Another point of contention raised by some concentrators revolves around the case of Badi Foster, visiting associate professor of Afro-American Studies from the University of Massachusetts-Boston. Foster quickly developed a reputation within the department as one of Afro's prime attractions, an opinion shared by Southern as well as Foster's more enthusiastic boosters among the concentrators. An examination of student enrollment in Foster's courses also attests to his popularity; while only eight students took a fall course Foster offered on social policy and modernization, 64 students enrolled in two of his spring courses, Afro 104, "The Politics of Transformation," and Afro 190, a conference course on "Media and Political Development in the Afro-American Communities."

Foster says that he particularly enjoyed teaching Afro 104 because the 27-student enrollment was evenly divided among blacks and whites and included six Chicanos. Afro 104 is "a good example of how the department can escape courses" with all-black enrollments, Foster says and he adds that Afro and black studies programs in other American universities "need to attract more students, especially white students."

Rivera cited Foster's experience because his case demonstrates that Afro faculty members "who draw students are not being rewarded." Invited to teach Afro courses under a one-year contract with the department, Foster will not return to Afro next year, despite his explicit request to Southern that his visiting professor contract be renewed. Foster will confine his academic duties to teaching courses at the Graduate School of Education next year, where he also worked this year on a joint program that included the Afro affiliation. Rivera calls Foster's experiences within the department "the Ephraim Isaac case" of this academic year, a reference to the former associate professor of Afro-American Studies who was denied tenure by Afro in 1975, sparking a major furor within the department.

Southern responds to Rivera's charges by saying that the University allows the department a budget that provides for the hiring of only one visiting faculty member per year, and that she promised next year's position to Lawrence D. Reddick, professor of History at Temple University, in March 1976 after Reddick told Southern he could not come to Harvard for the 1976-'77 academic year.

Concentrators often cite the Foster case as confirmation of Southern's alleged lack of committment to attracting as many students to Afro as possible. Observing that only one student in the class of 1980 applied to the department this year as a full-time concentrator (two freshmen will concentrate jointly in Afro), they contend that the policies of Southern do not promote the growth of Afro. The 1977 Concentrators' Report identifies an alleged stress on the humanities at the expense of the political and economic disciplines as a prominent reason for Afro's steadily decreasing number of students. Because Afro courses focusing on art and music are usually undersubscribed, many concentrators particularly object to the appointment of Josephine Wright, assistant professor of Afro-American Studies, as head tutor for next year, another departmental decision they say shows the humanistic trend in Afro lying at the root of the department's student enrollment problems.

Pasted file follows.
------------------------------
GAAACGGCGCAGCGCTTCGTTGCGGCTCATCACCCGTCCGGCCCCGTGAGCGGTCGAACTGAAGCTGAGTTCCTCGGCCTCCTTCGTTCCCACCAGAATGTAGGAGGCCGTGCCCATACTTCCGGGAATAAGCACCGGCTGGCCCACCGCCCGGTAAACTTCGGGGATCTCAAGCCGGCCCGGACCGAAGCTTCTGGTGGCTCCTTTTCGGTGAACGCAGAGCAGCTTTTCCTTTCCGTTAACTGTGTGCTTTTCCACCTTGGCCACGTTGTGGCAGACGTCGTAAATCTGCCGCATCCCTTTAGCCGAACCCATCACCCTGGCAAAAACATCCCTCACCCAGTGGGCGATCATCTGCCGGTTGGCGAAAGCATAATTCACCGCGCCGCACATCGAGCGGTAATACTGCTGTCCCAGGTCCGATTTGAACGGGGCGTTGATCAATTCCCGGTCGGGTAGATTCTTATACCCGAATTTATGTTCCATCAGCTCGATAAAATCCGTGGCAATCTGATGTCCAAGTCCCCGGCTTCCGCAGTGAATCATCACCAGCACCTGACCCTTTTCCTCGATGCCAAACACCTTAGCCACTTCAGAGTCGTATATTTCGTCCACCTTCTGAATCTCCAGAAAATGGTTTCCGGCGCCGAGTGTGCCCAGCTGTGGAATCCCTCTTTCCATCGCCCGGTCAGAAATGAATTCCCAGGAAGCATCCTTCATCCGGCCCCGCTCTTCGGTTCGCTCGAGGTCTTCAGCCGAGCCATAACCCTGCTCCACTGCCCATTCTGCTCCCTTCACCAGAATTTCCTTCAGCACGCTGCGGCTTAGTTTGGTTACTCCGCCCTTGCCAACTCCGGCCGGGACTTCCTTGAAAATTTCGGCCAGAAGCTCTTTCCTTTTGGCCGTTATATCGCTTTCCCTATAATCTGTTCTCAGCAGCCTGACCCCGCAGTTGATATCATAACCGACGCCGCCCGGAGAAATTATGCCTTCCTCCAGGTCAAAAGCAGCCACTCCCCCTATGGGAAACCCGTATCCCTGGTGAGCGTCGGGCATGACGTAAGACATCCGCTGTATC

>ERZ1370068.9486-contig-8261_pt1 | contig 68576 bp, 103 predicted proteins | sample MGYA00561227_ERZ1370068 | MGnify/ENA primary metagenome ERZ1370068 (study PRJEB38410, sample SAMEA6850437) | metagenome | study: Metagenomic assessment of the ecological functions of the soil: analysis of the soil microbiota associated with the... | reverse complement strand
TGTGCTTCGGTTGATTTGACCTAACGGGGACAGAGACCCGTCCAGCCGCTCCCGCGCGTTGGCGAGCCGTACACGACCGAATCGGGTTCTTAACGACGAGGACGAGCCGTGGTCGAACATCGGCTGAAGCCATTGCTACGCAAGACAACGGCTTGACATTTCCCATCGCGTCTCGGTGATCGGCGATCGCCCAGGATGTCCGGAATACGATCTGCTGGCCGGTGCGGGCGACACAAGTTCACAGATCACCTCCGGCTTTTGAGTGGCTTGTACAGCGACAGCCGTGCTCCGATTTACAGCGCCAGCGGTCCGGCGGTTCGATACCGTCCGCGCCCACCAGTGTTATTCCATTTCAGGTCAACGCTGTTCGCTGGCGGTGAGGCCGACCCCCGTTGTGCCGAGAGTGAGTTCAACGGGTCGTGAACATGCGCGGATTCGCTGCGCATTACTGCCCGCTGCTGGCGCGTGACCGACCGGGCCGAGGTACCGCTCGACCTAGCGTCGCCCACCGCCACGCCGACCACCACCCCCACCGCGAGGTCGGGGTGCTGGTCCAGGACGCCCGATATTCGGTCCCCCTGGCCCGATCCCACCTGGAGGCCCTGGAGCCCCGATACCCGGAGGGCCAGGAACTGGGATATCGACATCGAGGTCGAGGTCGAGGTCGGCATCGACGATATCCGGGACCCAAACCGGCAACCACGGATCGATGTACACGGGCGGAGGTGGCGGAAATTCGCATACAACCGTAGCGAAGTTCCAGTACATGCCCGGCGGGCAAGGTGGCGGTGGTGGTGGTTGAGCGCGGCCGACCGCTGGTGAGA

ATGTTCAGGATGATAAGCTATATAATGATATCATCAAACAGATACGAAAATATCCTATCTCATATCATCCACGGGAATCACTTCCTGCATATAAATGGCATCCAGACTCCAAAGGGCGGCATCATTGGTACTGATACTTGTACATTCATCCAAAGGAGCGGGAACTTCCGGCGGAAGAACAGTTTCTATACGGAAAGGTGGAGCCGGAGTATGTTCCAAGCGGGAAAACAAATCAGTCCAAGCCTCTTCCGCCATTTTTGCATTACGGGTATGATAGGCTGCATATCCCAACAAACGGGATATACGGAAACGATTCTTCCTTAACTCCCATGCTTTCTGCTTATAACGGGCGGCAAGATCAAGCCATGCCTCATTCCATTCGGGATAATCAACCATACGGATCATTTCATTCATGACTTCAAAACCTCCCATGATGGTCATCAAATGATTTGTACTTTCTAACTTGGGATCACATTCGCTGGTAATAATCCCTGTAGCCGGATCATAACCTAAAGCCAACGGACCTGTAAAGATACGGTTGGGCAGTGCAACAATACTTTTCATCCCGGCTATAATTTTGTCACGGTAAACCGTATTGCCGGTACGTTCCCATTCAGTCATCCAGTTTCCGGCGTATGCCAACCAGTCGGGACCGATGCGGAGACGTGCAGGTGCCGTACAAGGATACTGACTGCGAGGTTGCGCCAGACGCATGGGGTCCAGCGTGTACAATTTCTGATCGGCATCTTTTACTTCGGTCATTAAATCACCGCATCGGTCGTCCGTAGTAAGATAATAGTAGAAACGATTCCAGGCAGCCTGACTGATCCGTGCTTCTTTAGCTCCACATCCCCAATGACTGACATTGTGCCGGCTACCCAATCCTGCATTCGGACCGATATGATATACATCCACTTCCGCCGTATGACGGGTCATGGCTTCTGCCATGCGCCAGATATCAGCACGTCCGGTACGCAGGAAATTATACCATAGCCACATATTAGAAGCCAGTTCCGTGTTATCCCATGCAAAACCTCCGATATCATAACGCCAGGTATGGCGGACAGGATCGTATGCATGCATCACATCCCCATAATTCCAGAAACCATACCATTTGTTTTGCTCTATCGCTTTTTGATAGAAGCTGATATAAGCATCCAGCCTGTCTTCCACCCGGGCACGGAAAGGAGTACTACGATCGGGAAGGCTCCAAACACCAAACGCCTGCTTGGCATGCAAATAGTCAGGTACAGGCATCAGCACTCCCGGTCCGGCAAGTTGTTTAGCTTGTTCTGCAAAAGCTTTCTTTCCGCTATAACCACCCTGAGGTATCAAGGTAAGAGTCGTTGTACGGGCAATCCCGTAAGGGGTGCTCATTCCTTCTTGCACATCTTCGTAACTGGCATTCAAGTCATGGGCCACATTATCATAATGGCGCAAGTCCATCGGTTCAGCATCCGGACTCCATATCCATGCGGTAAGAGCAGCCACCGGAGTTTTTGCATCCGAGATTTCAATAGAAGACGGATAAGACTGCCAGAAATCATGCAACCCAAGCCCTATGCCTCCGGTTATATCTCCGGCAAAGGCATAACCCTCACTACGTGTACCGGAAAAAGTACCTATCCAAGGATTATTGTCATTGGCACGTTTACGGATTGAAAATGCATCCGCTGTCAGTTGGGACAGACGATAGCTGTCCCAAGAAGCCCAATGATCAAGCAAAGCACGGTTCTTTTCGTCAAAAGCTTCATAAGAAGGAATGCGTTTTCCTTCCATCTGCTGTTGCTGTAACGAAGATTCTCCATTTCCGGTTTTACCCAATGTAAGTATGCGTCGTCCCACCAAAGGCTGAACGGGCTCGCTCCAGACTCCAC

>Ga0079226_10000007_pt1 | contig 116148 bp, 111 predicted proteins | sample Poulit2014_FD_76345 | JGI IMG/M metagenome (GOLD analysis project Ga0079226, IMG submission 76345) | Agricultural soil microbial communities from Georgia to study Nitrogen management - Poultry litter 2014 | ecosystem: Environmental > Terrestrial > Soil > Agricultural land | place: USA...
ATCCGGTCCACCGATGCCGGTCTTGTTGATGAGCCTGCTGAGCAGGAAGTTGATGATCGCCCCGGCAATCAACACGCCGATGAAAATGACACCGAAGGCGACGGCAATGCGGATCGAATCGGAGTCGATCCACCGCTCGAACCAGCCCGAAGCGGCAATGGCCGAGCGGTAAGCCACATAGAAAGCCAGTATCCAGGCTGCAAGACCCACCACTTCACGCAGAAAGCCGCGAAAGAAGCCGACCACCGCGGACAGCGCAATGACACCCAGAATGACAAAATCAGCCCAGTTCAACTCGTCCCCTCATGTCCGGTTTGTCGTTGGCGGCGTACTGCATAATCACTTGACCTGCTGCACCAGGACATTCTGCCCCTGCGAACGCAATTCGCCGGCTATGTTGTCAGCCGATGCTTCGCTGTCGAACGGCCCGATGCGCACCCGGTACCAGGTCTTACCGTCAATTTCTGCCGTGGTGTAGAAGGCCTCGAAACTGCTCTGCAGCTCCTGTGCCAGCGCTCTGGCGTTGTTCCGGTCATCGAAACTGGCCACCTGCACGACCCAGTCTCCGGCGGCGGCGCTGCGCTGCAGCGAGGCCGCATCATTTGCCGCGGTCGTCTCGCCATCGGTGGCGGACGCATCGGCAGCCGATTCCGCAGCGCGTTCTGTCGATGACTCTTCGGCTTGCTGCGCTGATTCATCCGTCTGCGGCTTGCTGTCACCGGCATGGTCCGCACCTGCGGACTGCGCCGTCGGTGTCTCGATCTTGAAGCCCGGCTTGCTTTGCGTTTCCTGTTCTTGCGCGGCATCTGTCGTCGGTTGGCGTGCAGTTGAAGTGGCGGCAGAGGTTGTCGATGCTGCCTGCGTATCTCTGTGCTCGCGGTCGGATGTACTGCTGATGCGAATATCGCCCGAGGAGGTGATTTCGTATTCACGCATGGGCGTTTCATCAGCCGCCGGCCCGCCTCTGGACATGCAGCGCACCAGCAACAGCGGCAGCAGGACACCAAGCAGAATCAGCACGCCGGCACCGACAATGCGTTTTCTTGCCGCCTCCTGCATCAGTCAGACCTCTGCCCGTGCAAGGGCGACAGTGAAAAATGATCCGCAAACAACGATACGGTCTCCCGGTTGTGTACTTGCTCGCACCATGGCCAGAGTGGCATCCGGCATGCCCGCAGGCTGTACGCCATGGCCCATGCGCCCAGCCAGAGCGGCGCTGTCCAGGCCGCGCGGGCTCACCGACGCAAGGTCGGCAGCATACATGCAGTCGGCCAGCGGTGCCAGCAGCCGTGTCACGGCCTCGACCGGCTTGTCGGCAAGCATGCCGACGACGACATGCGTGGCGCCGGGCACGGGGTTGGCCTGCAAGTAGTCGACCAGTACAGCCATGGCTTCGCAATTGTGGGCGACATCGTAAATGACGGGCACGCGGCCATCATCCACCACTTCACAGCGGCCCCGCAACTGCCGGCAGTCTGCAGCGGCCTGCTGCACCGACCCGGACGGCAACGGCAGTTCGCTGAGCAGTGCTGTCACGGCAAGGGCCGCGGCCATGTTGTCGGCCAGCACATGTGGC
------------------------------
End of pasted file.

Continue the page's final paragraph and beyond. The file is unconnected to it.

But the dissatisfaction of some concentrators with the current circumstances in Afro does not limit itself to personalities alone. For several years, many students have criticized Southern's alleged neglect of Pan-Africanist perspectives in Afro course offerings, charging that the chairman wants to firmly establish an "Americo-oriented" approach to academic research in the department. Last year's decisions to withhold tenure from Isaac and Pierre-Michel Fontain, former lecturer on Afro-American Studies--both recognized Pan-Africanists--have been attributed directly to Southern's influence, and Afro concentrators Peter Hardie '77 and Bruce Jacobs '77 attacked these policies in a January 18 opinion piece in The Crimson.

The chairman acknowledges that her "first priorities are Afro-American subjects" and that she "has to recognize that this is an Afro-American Studies department." Citing budgetary considerations that are determined by the University, Southern says that the sixmember faculty quota of Afro makes the hiring of an expert African historian "a luxury for me." Southern adds that the present Afro faculty includes two Africans--J. Mutero Chirenje, assistant professor of Afro-American Studies, and Chidi U.E. Ikonne, instructor in Afro-American Studies--and that Chirenje specializes in African literature.

Concentrators complain of a feeling of impotence as they witness the emergence of such trends, saying that the absence of fulltime tenured faculty members in Afro--coupled with Southern's alleged refusal to formally meet with students--deny concentrators the kind of access to the depart- ment's decision making process as mandated in Afro's charter. The issue of full-time tenured Afro faculty opens up still another Pandora's box of troubles in the department, controversies that can be reduced to two basic developments: the introduction of joint tenure appointments in Afro over the last few years and the case of Isaac, which underscores the tenure problems peculiar to Afro, in the judgement of many students and some junior faculty members.